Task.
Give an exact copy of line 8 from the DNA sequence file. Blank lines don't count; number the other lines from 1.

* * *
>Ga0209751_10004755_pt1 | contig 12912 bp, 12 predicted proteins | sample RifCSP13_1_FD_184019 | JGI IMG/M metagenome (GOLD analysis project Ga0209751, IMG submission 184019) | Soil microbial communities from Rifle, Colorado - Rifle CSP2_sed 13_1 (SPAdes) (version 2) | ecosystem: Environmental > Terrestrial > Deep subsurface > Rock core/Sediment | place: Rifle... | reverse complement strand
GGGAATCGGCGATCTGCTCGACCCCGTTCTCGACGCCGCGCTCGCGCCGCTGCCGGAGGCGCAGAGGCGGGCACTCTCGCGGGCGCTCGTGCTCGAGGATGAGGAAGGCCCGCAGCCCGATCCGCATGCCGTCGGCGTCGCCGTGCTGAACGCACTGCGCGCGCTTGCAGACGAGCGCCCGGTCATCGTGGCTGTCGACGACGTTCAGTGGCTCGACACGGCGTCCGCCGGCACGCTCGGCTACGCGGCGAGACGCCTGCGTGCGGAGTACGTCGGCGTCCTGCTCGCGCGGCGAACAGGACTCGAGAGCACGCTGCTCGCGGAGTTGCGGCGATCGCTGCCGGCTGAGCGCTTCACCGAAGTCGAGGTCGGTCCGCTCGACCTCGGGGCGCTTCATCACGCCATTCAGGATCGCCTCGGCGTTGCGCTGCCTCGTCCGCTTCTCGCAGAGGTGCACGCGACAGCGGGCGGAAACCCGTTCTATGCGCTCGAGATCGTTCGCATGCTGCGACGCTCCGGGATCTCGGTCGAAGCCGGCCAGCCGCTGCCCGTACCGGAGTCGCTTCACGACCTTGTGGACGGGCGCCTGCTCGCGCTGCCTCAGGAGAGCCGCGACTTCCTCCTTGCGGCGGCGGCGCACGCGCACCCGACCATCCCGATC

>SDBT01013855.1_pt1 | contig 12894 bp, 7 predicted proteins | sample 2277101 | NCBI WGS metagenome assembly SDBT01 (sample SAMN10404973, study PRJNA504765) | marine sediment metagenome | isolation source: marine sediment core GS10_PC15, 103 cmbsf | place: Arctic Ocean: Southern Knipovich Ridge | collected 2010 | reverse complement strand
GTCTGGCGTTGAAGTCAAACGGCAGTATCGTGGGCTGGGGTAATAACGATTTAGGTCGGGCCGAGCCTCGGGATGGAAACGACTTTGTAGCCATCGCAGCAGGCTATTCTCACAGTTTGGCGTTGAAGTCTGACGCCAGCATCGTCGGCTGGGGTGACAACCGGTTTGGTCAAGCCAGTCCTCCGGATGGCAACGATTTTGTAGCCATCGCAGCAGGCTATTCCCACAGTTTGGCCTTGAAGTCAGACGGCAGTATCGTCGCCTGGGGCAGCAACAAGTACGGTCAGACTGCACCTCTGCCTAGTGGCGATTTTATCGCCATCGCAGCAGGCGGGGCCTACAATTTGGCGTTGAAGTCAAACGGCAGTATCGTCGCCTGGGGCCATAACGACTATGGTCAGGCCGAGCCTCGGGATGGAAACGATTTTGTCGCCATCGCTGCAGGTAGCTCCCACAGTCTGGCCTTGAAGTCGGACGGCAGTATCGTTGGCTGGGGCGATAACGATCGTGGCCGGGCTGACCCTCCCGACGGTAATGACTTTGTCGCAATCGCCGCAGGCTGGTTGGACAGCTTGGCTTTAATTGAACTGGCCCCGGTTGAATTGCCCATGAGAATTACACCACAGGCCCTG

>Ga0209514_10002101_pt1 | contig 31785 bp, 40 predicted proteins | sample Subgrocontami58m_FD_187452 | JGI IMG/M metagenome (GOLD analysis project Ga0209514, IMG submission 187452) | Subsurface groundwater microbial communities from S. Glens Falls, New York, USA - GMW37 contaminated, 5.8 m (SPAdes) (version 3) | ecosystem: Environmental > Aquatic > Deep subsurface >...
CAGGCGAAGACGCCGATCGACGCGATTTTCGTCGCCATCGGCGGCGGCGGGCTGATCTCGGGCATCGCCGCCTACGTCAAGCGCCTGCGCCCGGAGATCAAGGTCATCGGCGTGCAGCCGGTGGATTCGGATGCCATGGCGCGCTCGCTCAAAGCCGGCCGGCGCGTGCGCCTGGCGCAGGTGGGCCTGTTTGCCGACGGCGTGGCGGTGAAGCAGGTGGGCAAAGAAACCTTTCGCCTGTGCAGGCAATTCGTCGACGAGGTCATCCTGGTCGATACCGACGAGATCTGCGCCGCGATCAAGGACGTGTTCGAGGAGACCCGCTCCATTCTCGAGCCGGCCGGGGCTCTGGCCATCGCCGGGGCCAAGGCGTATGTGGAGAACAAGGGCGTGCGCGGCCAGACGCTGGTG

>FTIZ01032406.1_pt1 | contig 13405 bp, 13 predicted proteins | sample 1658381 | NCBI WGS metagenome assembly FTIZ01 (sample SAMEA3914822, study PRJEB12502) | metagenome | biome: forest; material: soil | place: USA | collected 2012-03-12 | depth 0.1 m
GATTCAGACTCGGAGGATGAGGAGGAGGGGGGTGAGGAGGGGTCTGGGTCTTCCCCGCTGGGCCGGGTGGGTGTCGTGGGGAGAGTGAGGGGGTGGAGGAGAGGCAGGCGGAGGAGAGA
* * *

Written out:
GATTCAGACTCGGAGGATGAGGAGGAGGGGGGTGAGGAGGGGTCTGGGTCTTCCCCGCTGGGCCGGGTGGGTGTCGTGGGGAGAGTGAGGGGGTGGAGGAGAGGCAGGCGGAGGAGAGA